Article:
During the Trump administration, lawyers at the Department of Justice said thousands of people who were sent home from prison during the pandemic need to be sent back when the COVID emergency ends.
They got the law wrong, and DOJ should say so.
“Right now, thousands of people across the country are wondering if the end of the pandemic will mean the end of their freedom. All of them were allowed to leave federal prison over the past year and a half under an emergency law called the CARES Act, which was enacted as COVID was tearing through jails and prisons at rates five times worse and more than twice as deadly as what was happening in the broader public. The new law expressly authorized the Bureau of Prisons to place people in federal prison in home confinement instead, where they could protect themselves from infection and begin the process of reintegrating into society. The goal was to reduce overcrowding in prisons, making the environment safer for everyone, including people who remained incarcerated and corrections officers alike. Invoking the act, the Bureau of Prisons placed thousands of people whom it deemed ‘low risk’ on home confinement. It did not expect to bring any of them back to prison. In fact, the Bureau of Prisons director told Congress it was sending these people home ‘for service of the remainder of their sentences.’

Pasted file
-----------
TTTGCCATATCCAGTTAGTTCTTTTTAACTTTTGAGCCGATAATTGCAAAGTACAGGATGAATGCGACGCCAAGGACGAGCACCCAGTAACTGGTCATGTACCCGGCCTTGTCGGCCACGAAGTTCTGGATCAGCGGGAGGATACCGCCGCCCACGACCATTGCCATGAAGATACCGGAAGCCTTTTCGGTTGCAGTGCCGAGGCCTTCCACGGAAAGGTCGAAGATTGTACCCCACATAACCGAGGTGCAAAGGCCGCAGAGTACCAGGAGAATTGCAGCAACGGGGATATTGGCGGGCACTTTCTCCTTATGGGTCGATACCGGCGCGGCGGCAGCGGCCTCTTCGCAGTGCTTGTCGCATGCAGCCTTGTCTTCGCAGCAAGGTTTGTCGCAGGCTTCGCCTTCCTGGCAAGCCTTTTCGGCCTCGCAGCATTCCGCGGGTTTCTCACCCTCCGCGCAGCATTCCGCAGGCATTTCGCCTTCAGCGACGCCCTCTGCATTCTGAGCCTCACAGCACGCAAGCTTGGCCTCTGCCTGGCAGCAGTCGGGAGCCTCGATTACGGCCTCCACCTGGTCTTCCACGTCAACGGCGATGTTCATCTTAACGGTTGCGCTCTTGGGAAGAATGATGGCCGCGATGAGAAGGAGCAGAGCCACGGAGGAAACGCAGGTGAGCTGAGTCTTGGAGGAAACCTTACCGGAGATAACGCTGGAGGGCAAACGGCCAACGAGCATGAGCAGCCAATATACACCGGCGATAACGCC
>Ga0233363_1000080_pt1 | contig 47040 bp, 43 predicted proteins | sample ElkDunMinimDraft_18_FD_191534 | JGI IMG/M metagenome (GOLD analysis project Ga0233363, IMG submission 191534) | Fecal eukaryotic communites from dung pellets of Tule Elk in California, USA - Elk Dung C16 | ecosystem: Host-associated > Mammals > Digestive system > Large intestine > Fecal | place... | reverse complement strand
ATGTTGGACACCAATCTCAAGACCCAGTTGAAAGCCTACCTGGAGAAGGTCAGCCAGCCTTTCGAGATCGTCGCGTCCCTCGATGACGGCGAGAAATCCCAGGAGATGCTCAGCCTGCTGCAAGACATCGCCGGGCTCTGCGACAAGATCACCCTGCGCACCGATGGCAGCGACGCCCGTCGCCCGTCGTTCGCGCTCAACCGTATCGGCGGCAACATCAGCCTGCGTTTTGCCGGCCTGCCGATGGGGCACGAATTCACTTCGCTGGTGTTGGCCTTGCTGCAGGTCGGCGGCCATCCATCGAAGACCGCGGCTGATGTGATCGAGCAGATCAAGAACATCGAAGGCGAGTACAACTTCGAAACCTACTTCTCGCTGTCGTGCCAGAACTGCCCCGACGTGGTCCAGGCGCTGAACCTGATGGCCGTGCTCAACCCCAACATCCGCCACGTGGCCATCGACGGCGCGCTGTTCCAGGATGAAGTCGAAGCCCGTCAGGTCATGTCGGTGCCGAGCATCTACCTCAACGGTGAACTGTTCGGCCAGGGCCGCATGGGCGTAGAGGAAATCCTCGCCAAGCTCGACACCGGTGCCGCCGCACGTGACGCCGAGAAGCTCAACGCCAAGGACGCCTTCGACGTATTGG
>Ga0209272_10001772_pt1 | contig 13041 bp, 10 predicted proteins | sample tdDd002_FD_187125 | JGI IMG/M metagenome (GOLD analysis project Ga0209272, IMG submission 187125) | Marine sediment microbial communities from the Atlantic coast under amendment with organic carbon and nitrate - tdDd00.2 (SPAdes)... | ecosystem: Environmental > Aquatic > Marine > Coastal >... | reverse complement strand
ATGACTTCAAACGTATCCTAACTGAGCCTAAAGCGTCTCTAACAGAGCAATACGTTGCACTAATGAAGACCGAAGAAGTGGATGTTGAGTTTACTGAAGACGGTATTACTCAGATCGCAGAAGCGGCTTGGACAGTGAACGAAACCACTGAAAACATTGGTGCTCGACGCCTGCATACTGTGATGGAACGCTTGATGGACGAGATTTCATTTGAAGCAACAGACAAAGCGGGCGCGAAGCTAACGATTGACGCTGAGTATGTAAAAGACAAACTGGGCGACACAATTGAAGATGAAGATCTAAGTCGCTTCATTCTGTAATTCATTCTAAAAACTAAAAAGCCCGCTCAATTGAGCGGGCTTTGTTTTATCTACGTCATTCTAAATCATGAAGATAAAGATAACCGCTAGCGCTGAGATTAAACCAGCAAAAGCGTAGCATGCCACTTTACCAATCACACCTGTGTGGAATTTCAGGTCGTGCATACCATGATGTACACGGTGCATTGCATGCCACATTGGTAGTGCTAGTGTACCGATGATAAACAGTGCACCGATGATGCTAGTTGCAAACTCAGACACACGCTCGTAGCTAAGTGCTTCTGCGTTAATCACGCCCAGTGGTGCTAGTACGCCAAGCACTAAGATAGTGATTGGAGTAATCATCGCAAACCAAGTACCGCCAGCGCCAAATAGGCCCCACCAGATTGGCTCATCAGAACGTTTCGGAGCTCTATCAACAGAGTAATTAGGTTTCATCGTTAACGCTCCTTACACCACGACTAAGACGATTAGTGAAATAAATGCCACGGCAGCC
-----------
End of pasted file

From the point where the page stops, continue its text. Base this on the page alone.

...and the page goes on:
“But in the last week of the Trump administration, a group of lawyers in the Department of Justice’s Office of Legal Counsel, known for short as OLC, wrote a memo telling the Bureau of Prisons that when the pandemic ends, BOP will have to recall to prison most people with more than six months remaining on their sentence. The memo said this is what Congress’s emergency law requires. And according to recent reporting in the New York Times, some officials in the Biden administration think this Trump-era memo correctly interprets the law.
“It doesn’t. The memo’s legal analysis is wrong, and following it would be a grave injustice. The Department of Justice can and should rescind the memo. Until it does, between 2,000 and 3,800 people who have spent the past year at home, reconnecting with their families and communities, with the understanding that they would remain home for the rest of their sentences, will live in fear that they will be sent back to federal prison as soon as the pandemic ends…”